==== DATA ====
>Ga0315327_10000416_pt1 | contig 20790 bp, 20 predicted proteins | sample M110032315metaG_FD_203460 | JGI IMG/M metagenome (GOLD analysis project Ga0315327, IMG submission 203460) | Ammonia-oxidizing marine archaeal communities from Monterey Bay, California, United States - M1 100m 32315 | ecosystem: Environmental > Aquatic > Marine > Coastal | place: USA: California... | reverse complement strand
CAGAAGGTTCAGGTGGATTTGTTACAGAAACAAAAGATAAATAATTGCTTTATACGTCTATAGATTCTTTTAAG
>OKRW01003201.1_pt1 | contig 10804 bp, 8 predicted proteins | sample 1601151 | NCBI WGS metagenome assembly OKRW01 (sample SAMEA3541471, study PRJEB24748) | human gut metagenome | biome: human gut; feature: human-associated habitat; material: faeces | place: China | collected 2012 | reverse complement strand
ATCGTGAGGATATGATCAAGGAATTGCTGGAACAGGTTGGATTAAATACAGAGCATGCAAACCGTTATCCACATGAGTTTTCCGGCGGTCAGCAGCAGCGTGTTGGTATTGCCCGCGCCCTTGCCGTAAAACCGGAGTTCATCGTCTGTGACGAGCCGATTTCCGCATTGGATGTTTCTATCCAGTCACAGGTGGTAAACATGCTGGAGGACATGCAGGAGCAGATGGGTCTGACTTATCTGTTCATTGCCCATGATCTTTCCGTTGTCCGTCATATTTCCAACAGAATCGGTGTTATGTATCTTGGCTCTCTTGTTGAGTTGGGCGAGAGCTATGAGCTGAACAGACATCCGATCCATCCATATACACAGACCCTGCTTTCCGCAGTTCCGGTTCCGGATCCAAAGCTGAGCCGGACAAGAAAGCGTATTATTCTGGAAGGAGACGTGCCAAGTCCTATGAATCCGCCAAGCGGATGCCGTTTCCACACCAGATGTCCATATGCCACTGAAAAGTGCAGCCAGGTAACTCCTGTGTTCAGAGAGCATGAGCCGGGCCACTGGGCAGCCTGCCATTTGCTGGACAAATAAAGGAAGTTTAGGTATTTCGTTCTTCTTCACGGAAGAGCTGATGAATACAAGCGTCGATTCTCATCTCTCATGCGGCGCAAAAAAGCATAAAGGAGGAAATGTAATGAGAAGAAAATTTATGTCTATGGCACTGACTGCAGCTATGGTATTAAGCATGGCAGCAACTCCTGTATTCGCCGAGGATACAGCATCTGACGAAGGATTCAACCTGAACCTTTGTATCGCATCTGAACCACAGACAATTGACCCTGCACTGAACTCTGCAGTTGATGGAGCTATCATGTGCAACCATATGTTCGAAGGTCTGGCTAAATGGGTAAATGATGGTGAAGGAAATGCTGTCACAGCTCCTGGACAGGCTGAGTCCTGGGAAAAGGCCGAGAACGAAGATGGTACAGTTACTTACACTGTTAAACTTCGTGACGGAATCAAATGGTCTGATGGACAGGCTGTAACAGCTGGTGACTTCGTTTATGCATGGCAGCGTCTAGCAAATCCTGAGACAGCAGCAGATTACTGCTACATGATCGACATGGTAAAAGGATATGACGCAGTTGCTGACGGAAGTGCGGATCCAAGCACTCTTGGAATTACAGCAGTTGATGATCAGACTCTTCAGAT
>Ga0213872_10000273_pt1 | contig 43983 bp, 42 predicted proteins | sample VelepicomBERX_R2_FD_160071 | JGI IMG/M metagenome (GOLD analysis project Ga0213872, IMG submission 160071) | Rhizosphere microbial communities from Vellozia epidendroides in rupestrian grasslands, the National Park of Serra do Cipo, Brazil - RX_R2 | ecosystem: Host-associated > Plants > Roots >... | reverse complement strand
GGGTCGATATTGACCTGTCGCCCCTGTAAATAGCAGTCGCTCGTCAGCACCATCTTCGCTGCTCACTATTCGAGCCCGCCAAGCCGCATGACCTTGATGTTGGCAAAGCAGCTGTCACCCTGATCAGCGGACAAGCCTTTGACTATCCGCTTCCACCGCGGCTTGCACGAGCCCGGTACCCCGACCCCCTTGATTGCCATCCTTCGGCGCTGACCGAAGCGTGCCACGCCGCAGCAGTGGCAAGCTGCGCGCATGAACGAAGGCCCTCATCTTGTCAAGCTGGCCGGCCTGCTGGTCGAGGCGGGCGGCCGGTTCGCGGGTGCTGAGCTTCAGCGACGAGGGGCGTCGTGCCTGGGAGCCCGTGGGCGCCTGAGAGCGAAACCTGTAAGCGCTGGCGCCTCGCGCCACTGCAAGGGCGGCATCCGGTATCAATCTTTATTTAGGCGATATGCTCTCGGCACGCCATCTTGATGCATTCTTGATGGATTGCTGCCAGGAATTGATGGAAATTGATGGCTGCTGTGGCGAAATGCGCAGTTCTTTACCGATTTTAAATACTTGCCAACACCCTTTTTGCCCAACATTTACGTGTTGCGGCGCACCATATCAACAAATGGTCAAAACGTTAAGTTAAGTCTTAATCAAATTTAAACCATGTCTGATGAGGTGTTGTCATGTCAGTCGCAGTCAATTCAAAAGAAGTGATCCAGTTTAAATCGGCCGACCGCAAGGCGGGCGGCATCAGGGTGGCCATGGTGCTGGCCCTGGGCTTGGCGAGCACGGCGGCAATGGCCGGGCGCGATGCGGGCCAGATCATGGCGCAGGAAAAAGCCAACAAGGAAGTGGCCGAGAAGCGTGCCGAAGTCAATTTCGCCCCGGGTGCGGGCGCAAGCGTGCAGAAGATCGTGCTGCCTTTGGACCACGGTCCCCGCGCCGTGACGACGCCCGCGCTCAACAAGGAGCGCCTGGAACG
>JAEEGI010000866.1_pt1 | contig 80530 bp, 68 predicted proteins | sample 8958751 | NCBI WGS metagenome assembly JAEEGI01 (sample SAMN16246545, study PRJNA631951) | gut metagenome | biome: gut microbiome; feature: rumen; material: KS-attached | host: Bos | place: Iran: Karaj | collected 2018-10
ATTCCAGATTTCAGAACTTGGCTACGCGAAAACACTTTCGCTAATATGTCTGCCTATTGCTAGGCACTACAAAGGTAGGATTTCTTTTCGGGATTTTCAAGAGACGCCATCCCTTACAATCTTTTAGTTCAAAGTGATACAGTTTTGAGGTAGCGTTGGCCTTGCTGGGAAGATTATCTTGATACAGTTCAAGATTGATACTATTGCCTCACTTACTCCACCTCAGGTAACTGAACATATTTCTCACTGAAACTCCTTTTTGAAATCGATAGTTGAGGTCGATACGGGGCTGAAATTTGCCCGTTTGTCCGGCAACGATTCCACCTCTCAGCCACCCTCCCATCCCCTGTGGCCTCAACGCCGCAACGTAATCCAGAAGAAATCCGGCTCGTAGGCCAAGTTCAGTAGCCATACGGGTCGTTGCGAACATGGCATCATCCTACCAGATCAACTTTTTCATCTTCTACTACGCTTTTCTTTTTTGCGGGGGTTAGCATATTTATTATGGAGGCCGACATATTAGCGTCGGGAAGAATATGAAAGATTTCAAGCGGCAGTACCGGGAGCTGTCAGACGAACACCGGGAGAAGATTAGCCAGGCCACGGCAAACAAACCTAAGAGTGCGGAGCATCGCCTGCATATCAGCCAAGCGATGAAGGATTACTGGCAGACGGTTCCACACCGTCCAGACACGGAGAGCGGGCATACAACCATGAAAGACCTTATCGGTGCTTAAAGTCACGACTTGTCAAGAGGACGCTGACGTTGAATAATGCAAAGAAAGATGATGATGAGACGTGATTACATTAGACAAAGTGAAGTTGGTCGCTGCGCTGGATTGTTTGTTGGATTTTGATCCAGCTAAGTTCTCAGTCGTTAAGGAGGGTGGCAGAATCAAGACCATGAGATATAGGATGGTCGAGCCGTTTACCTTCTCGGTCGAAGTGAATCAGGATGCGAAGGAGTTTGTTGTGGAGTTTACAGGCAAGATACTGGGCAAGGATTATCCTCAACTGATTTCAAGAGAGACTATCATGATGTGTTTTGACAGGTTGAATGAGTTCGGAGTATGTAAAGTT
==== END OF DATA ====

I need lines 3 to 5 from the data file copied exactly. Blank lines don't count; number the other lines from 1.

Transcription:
>OKRW01003201.1_pt1 | contig 10804 bp, 8 predicted proteins | sample 1601151 | NCBI WGS metagenome assembly OKRW01 (sample SAMEA3541471, study PRJEB24748) | human gut metagenome | biome: human gut; feature: human-associated habitat; material: faeces | place: China | collected 2012 | reverse complement strand
ATCGTGAGGATATGATCAAGGAATTGCTGGAACAGGTTGGATTAAATACAGAGCATGCAAACCGTTATCCACATGAGTTTTCCGGCGGTCAGCAGCAGCGTGTTGGTATTGCCCGCGCCCTTGCCGTAAAACCGGAGTTCATCGTCTGTGACGAGCCGATTTCCGCATTGGATGTTTCTATCCAGTCACAGGTGGTAAACATGCTGGAGGACATGCAGGAGCAGATGGGTCTGACTTATCTGTTCATTGCCCATGATCTTTCCGTTGTCCGTCATATTTCCAACAGAATCGGTGTTATGTATCTTGGCTCTCTTGTTGAGTTGGGCGAGAGCTATGAGCTGAACAGACATCCGATCCATCCATATACACAGACCCTGCTTTCCGCAGTTCCGGTTCCGGATCCAAAGCTGAGCCGGACAAGAAAGCGTATTATTCTGGAAGGAGACGTGCCAAGTCCTATGAATCCGCCAAGCGGATGCCGTTTCCACACCAGATGTCCATATGCCACTGAAAAGTGCAGCCAGGTAACTCCTGTGTTCAGAGAGCATGAGCCGGGCCACTGGGCAGCCTGCCATTTGCTGGACAAATAAAGGAAGTTTAGGTATTTCGTTCTTCTTCACGGAAGAGCTGATGAATACAAGCGTCGATTCTCATCTCTCATGCGGCGCAAAAAAGCATAAAGGAGGAAATGTAATGAGAAGAAAATTTATGTCTATGGCACTGACTGCAGCTATGGTATTAAGCATGGCAGCAACTCCTGTATTCGCCGAGGATACAGCATCTGACGAAGGATTCAACCTGAACCTTTGTATCGCATCTGAACCACAGACAATTGACCCTGCACTGAACTCTGCAGTTGATGGAGCTATCATGTGCAACCATATGTTCGAAGGTCTGGCTAAATGGGTAAATGATGGTGAAGGAAATGCTGTCACAGCTCCTGGACAGGCTGAGTCCTGGGAAAAGGCCGAGAACGAAGATGGTACAGTTACTTACACTGTTAAACTTCGTGACGGAATCAAATGGTCTGATGGACAGGCTGTAACAGCTGGTGACTTCGTTTATGCATGGCAGCGTCTAGCAAATCCTGAGACAGCAGCAGATTACTGCTACATGATCGACATGGTAAAAGGATATGACGCAGTTGCTGACGGAAGTGCGGATCCAAGCACTCTTGGAATTACAGCAGTTGATGATCAGACTCTTCAGAT
>Ga0213872_10000273_pt1 | contig 43983 bp, 42 predicted proteins | sample VelepicomBERX_R2_FD_160071 | JGI IMG/M metagenome (GOLD analysis project Ga0213872, IMG submission 160071) | Rhizosphere microbial communities from Vellozia epidendroides in rupestrian grasslands, the National Park of Serra do Cipo, Brazil - RX_R2 | ecosystem: Host-associated > Plants > Roots >... | reverse complement strand